Dividing the pie "correctly"? Income inequality in China
The Financial Times just published a story titled China income inequality among world’s worst:
China’s Gini coefficient for income, a widely used measure of inequality, was 0.49 in 2012, according to the report. The World Bank considers a coefficient above 0.40 to represent severe income inequality.
... China’s leadership has pledged to address inequality. “We want to continuously enlarge the pie, while also making sure we divide the pie correctly. Chinese society has long held the value of ‘Don’t worry about the amount, worry that all have the same amount’,” Xi Jinping wrote in People’s Daily, a government mouthpiece, in 2014.
This post collects a few resources on the subject:
As for the objective extent of income inequality (as captured by imperfect surveys), Paolo Mauro posted a chart from his paper earlier today.
Mauro shows that China has what look like "Latin American" levels of income inequality:
Martin K. Whyte: Do Chinese citizens want the government to do more to promote equality? (Book chapter)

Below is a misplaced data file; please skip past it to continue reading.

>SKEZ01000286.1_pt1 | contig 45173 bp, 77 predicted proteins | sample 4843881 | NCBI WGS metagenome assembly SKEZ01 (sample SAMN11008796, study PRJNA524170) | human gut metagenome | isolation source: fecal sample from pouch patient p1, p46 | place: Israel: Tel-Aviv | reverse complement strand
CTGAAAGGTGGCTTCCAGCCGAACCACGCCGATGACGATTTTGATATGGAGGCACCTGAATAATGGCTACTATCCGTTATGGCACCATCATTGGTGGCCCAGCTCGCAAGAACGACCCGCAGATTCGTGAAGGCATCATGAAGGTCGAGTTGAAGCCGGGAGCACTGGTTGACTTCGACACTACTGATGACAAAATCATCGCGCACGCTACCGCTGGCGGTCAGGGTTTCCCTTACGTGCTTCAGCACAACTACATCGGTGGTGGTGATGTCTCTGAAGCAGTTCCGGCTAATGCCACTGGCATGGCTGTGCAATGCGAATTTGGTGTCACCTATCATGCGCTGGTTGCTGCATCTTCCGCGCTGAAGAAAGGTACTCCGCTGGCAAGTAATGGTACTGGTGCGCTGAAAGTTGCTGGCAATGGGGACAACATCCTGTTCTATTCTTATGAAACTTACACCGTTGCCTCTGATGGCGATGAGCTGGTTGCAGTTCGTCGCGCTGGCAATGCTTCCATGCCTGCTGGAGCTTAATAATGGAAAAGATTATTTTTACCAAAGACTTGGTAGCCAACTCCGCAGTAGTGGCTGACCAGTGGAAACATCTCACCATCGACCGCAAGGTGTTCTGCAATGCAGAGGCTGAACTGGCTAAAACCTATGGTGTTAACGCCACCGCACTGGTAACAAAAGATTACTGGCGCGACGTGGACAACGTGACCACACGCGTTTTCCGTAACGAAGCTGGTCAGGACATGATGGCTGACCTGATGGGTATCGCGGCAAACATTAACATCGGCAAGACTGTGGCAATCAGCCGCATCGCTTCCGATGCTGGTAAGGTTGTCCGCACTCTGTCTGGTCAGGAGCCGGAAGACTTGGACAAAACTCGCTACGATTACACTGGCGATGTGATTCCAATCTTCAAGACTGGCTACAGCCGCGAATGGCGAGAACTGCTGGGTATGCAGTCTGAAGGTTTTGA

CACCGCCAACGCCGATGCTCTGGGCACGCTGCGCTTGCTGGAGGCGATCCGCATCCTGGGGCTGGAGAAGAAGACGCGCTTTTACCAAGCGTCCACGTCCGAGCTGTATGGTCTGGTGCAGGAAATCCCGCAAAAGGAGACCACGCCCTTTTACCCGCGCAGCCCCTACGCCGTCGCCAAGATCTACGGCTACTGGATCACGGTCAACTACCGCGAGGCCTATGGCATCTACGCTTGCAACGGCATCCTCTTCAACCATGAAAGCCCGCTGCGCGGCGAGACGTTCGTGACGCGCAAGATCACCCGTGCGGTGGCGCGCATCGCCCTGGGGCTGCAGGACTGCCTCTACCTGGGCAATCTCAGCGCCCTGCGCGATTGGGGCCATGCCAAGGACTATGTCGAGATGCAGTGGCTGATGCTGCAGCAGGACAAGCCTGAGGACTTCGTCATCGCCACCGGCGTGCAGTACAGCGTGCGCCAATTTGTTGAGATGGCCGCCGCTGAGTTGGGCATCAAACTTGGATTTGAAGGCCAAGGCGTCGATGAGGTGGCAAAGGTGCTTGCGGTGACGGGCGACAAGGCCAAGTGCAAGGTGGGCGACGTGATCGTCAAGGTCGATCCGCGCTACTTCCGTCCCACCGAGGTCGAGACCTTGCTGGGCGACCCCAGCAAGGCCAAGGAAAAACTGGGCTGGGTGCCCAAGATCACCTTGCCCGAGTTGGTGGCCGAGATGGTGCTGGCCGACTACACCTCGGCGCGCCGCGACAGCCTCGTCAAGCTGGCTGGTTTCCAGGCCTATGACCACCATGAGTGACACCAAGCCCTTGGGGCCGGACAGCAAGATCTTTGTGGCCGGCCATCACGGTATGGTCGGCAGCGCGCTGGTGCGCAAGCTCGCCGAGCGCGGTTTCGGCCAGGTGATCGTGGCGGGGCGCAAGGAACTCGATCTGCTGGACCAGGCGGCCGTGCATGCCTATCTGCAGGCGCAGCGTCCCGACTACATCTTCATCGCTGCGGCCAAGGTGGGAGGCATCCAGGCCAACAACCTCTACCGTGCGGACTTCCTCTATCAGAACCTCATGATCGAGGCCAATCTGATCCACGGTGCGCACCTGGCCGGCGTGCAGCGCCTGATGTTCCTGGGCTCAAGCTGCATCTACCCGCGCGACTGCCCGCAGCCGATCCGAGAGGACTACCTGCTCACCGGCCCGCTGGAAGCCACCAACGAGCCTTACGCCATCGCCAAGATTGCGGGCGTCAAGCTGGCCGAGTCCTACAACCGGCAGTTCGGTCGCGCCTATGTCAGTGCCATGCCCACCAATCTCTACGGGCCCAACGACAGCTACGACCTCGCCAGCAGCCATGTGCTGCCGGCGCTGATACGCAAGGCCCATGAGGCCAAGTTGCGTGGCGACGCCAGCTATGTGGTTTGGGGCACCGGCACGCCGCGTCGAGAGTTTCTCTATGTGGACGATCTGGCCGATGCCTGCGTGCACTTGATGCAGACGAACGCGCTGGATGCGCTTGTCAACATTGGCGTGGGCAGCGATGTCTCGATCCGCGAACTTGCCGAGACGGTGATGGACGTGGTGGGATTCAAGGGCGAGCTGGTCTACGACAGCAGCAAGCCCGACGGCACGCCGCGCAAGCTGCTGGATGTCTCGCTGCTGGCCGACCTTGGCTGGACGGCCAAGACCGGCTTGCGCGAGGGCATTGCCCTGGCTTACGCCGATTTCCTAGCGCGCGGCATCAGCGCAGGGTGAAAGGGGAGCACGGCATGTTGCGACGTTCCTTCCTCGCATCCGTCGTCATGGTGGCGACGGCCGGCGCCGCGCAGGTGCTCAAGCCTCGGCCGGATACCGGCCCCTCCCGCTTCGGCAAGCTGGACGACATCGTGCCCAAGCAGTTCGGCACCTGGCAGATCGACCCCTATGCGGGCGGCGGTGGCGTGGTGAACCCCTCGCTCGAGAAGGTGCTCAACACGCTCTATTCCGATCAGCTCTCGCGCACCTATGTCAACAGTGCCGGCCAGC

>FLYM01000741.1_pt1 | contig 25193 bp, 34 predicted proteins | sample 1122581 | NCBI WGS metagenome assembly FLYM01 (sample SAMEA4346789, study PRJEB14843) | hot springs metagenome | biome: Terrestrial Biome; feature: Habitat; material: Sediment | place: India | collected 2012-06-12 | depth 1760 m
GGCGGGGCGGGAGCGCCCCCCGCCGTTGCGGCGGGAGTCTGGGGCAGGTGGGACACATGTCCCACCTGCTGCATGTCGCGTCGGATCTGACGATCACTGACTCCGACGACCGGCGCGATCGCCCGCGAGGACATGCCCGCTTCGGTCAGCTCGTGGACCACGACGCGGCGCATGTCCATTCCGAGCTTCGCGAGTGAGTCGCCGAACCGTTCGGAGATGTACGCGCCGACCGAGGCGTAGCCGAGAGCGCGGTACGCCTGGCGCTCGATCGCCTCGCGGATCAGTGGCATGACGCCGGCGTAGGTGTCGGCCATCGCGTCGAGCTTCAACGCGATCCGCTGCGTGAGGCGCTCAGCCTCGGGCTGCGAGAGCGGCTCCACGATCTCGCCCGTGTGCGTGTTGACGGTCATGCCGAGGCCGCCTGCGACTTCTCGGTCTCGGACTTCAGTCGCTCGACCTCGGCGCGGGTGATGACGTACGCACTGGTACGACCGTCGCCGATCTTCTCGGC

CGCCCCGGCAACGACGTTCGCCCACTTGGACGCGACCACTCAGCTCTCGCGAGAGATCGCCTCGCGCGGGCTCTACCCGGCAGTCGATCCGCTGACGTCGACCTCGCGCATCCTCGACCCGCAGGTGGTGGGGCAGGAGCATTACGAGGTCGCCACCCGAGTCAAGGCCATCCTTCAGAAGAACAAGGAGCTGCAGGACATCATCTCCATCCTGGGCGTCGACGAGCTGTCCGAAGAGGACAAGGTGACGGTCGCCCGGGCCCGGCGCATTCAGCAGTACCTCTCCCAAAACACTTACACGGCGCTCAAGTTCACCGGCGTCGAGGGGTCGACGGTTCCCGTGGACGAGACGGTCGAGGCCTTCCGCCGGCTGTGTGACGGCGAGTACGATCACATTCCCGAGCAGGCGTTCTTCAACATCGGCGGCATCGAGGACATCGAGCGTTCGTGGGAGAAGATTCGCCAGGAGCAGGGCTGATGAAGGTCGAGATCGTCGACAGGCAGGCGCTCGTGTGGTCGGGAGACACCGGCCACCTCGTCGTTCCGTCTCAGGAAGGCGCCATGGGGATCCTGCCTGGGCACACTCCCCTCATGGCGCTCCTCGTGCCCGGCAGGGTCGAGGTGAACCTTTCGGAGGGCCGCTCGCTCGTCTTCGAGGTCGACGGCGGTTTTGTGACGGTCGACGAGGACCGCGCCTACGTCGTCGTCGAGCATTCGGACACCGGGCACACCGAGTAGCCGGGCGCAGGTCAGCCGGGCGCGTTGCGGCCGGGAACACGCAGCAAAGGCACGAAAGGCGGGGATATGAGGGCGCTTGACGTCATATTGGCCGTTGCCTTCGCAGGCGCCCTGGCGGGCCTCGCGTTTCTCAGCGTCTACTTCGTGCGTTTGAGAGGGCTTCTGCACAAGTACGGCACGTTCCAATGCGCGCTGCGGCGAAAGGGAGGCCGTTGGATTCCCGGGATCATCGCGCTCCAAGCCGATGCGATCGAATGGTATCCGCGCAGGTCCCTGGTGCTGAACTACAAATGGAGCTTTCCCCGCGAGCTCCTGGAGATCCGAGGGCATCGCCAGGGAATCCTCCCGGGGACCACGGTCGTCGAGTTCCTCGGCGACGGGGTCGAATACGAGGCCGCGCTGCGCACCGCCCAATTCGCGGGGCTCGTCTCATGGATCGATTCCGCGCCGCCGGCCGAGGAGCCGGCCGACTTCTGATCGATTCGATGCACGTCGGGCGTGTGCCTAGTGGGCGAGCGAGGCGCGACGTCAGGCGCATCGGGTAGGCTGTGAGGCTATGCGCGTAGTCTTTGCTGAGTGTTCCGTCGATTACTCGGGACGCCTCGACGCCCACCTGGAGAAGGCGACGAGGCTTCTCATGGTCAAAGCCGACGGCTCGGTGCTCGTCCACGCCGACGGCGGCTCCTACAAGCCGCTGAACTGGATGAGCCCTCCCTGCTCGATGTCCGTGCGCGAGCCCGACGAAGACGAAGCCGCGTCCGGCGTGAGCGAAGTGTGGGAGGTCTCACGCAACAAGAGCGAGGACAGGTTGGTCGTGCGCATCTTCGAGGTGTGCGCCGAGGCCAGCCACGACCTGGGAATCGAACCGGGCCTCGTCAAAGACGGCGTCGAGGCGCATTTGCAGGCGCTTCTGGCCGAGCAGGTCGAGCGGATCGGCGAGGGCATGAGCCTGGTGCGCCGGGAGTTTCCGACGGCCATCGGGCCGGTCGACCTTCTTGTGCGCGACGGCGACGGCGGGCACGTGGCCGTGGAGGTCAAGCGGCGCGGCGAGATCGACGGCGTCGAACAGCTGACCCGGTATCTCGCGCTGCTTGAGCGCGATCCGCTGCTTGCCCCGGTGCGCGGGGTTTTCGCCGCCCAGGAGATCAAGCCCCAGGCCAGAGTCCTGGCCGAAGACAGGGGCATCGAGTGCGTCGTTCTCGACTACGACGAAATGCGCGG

Martin K. Whyte: China needs justice, not equality (Foreign Affairs)
A 2013 Pew survey found that the gap between the rich and the poor was viewed as the third most important problem by Chinese citizens. Corruption and rising prices were the top two concerns. Air pollution was fourth.
In a 2015 survey, inequality was arguably the fourth most pressing concern for Chinese citizens, though the data for the 2nd through 8th issue are very close.
Pew reported in 2012: "Roughly half (48%) [of Chinese citizens] say the gap between rich and poor is a very serious problem, up from 41% four years ago (fully 87% consider it at least a moderately big problem)."
Polls of Chinese citizens (2003-14) related to government performance.
Finally, in my 2014 paper in income inequality I have a figure that illustrates a certain cynicism in China about income mobility.
A clear majority of respondents (more than 70%!) believe that having family wealth is either "very important" or "essential" to get ahead:
Countries with histories of nepotism and corruption are near the top of the chart as well. But China almost looks like a special case.
The survey took place before President Xi took office. So the data comes from the period prior to the anti-corruption drive. (Some examples of the intensity of the anti-corruption campaign are here and here.)